Teen Leaders More Likely to Have Kids Later

When teen girls are uncertain about possible dating abuse, they look to their circle of friends for confirmation. (Image credit: dreamstime.com)

We live in an age of overachieving young people. These kids do great in school, are sports team captains, have lots of friends who follow them around in awe, and get raises at their part-time jobs because they have the skills to get others to work hard too. Some of these kids are overworked and overwhelmed, but others seem to thrive.      This sort of busy child will surely get into a good college (unless she burns out before filling out the applications), and those fine-tuned social skills will presumably pay off in terms of getting a decent job and making money. More interesting, a kid like this will likely be a winner in the evolutionary game of reproductive success if one of her hard-driving character traits is leadership.      Psychologists Markus Jokela and Liisa Keltikangas-Jarvinen of the University of Helsinki, Finland, compared four aspects of Type A personalities — leadership, driving themselves hard, eagerness, and being aggressive — in more than 1,000  Finnish boys and girls between the ages of 12 and 21. Eighteen years later, when all the subjects were pretty much past their reproductive prime, they took note of the number of children each subject had produced.      Oddly enough, for both men and women, most of their adolescent traits had no effect on fertility, but leadership skills turned out to be a good predictor of who would go on to be parents.        The idea that leadership might be linked to reproductive success is not new. Monkeys and apes at the top of the hierarchy have access to all the females in heat, and they father the most children. High-ranking females also do better than low-ranking females. Recently, Ann Pusey of the University of Minnesota discovered that even among female chimpanzees, where rank is not such a big deal, high-ranking females have more babies than low-ranking females.      Anthropologists have also long noted that chiefs and other high status men in non-Western societies usually have the most wives and the most children. These men are leaders because they usually have good social skills and are often the best hunters. Women are attracted to these men, and their resources, because it means any children they have with this man will benefit.        It's harder to say if achieving women across cultures, too, have more babies, because a woman's status is usually her husband's, and many of these women have no say in whom they marry.      That's why the Finnish study is so interesting. It brings the idea of striving and reproductive success into modern Western culture, where women supposedly have the opportunity to express their leadership qualities.      And look how it pays off.      In this study, men with good leadership skills increased their probability of having children by 11 percent, but the same kind of personality traits in women incased their probability of being mothers by 19 percent.      Untethered by the bonds of a disapproving culture that restricts females from being leaders, they not only achieve, they also have lots of babies.      Who said women can't have it all?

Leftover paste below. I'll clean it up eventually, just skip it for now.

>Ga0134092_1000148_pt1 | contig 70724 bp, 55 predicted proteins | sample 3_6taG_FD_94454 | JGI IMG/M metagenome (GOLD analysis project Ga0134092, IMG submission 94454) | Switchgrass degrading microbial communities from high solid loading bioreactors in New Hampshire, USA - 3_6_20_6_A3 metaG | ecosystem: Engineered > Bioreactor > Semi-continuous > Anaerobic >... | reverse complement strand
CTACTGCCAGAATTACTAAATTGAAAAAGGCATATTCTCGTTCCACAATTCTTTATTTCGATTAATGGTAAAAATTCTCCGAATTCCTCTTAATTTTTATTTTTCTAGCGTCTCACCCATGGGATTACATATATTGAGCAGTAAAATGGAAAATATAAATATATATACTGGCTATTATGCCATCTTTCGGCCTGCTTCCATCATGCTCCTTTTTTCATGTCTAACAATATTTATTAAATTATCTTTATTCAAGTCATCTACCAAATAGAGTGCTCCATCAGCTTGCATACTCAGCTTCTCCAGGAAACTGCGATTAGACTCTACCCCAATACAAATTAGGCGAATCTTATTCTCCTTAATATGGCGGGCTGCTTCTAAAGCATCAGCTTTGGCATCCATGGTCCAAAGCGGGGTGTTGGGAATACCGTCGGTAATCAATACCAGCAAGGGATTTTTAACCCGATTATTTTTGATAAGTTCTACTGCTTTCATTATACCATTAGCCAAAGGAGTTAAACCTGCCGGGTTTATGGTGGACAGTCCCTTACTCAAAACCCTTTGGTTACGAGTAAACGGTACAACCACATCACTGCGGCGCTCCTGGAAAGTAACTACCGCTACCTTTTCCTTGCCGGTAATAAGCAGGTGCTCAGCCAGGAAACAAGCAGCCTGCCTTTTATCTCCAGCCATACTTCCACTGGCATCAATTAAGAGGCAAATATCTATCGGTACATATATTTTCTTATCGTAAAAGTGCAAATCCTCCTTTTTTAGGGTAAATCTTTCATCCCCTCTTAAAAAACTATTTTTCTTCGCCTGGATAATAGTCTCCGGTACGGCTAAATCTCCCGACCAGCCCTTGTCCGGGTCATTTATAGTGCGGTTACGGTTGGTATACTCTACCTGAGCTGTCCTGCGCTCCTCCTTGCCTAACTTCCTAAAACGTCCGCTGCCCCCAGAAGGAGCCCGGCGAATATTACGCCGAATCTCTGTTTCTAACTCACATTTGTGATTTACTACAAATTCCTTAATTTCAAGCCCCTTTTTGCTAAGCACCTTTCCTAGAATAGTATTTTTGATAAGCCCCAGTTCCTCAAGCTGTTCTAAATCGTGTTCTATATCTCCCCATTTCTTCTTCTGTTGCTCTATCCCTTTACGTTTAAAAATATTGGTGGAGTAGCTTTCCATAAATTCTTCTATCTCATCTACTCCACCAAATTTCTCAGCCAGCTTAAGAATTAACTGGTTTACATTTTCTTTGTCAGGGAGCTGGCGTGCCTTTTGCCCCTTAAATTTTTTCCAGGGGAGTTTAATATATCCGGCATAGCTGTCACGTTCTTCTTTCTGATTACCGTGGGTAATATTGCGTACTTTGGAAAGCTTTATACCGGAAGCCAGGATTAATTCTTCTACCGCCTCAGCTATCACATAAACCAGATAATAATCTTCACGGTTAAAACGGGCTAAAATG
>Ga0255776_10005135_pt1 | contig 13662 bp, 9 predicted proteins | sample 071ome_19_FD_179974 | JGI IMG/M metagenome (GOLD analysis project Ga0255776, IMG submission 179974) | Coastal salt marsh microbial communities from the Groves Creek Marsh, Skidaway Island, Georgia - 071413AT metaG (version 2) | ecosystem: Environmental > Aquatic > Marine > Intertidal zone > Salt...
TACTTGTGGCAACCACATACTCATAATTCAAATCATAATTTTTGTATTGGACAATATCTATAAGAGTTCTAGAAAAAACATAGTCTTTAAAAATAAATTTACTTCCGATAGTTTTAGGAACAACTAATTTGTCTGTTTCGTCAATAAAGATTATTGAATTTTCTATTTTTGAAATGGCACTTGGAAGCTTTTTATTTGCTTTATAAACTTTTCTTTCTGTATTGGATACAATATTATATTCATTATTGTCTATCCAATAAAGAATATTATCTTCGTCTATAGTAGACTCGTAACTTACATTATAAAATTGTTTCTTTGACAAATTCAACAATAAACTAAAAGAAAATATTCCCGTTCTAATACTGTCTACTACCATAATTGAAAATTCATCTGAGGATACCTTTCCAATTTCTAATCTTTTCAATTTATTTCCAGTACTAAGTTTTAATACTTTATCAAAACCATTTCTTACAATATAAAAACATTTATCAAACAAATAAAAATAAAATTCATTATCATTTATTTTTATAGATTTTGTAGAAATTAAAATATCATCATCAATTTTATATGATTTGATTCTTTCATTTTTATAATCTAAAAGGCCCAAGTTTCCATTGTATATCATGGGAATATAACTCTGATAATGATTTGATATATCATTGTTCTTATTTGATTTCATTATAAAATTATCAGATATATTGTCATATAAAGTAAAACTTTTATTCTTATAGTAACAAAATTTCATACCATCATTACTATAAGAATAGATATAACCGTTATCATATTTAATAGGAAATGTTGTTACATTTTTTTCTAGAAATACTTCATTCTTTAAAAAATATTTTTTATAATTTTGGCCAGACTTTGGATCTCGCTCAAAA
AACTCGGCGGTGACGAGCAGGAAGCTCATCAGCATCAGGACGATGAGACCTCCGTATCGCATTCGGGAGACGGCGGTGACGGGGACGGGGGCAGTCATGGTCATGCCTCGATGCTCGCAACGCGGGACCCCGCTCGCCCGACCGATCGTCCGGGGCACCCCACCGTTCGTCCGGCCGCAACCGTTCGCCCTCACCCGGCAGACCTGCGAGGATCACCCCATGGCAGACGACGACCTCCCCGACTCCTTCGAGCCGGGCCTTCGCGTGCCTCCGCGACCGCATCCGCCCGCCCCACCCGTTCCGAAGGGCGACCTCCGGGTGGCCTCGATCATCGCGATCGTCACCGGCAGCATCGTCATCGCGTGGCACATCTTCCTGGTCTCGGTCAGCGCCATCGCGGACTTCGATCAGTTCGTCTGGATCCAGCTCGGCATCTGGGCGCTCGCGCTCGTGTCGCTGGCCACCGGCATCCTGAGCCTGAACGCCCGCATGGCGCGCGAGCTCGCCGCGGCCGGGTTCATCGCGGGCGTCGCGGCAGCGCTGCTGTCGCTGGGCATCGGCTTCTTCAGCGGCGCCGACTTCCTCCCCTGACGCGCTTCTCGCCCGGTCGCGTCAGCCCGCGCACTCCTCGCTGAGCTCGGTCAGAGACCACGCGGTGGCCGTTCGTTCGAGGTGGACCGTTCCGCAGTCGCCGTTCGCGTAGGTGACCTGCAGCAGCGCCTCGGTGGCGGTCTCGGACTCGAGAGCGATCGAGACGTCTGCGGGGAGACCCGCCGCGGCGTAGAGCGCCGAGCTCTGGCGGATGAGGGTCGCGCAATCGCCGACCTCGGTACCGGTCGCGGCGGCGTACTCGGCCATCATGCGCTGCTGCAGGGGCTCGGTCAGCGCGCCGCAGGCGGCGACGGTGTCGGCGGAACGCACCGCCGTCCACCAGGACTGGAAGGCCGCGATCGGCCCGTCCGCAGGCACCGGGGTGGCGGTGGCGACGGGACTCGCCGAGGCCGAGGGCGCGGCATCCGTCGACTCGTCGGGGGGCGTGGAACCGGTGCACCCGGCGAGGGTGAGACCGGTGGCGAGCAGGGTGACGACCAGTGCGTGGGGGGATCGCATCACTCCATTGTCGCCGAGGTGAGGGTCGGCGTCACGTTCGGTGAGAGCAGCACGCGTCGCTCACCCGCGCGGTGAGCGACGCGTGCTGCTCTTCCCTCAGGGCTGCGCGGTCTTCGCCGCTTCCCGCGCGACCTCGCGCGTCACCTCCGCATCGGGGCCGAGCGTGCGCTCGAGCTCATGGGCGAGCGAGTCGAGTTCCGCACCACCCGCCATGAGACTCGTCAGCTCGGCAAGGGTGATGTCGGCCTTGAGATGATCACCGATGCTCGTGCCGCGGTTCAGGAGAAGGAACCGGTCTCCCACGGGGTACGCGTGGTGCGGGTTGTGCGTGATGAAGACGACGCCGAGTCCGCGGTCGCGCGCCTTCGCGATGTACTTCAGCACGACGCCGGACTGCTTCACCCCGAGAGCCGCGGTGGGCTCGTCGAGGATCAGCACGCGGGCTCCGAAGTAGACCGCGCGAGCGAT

Meredith F. Small is an anthropologist at Cornell University. She is also the author of "Our Babies, Ourselves; How Biology and Culture Shape the Way We Parent" (link) and "The Culture of Our Discontent; Beyond the Medical Model of Mental Illness" (link). Her Human Nature column appears each Friday on LiveScience.

Meredith Small is a professor of anthropology at Cornell University, and the author of "Our Babies, Ourselves". She is a contributor to Live Science.